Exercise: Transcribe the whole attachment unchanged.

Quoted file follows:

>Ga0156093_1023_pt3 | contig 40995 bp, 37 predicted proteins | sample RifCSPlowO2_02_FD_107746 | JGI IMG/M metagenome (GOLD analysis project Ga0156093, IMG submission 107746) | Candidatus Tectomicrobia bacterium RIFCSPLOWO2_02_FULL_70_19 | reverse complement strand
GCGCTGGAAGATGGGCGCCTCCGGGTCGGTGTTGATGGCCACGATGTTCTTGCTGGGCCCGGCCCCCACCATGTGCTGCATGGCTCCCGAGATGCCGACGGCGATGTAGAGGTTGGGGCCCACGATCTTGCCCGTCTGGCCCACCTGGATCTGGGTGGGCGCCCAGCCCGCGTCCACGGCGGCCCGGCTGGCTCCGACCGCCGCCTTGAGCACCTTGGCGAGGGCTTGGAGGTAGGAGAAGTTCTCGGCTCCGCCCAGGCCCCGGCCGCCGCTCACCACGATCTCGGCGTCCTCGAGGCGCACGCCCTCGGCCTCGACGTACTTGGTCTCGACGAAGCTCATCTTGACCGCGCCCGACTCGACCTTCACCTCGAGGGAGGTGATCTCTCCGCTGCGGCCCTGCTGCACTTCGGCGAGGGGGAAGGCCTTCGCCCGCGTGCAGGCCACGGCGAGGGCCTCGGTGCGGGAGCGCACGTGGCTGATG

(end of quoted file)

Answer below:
>Ga0156093_1023_pt3 | contig 40995 bp, 37 predicted proteins | sample RifCSPlowO2_02_FD_107746 | JGI IMG/M metagenome (GOLD analysis project Ga0156093, IMG submission 107746) | Candidatus Tectomicrobia bacterium RIFCSPLOWO2_02_FULL_70_19 | reverse complement strand
GCGCTGGAAGATGGGCGCCTCCGGGTCGGTGTTGATGGCCACGATGTTCTTGCTGGGCCCGGCCCCCACCATGTGCTGCATGGCTCCCGAGATGCCGACGGCGATGTAGAGGTTGGGGCCCACGATCTTGCCCGTCTGGCCCACCTGGATCTGGGTGGGCGCCCAGCCCGCGTCCACGGCGGCCCGGCTGGCTCCGACCGCCGCCTTGAGCACCTTGGCGAGGGCTTGGAGGTAGGAGAAGTTCTCGGCTCCGCCCAGGCCCCGGCCGCCGCTCACCACGATCTCGGCGTCCTCGAGGCGCACGCCCTCGGCCTCGACGTACTTGGTCTCGACGAAGCTCATCTTGACCGCGCCCGACTCGACCTTCACCTCGAGGGAGGTGATCTCTCCGCTGCGGCCCTGCTGCACTTCGGCGAGGGGGAAGGCCTTCGCCCGCGTGCAGGCCACGGCGAGGGCCTCGGTGCGGGAGCGCACGTGGCTGATG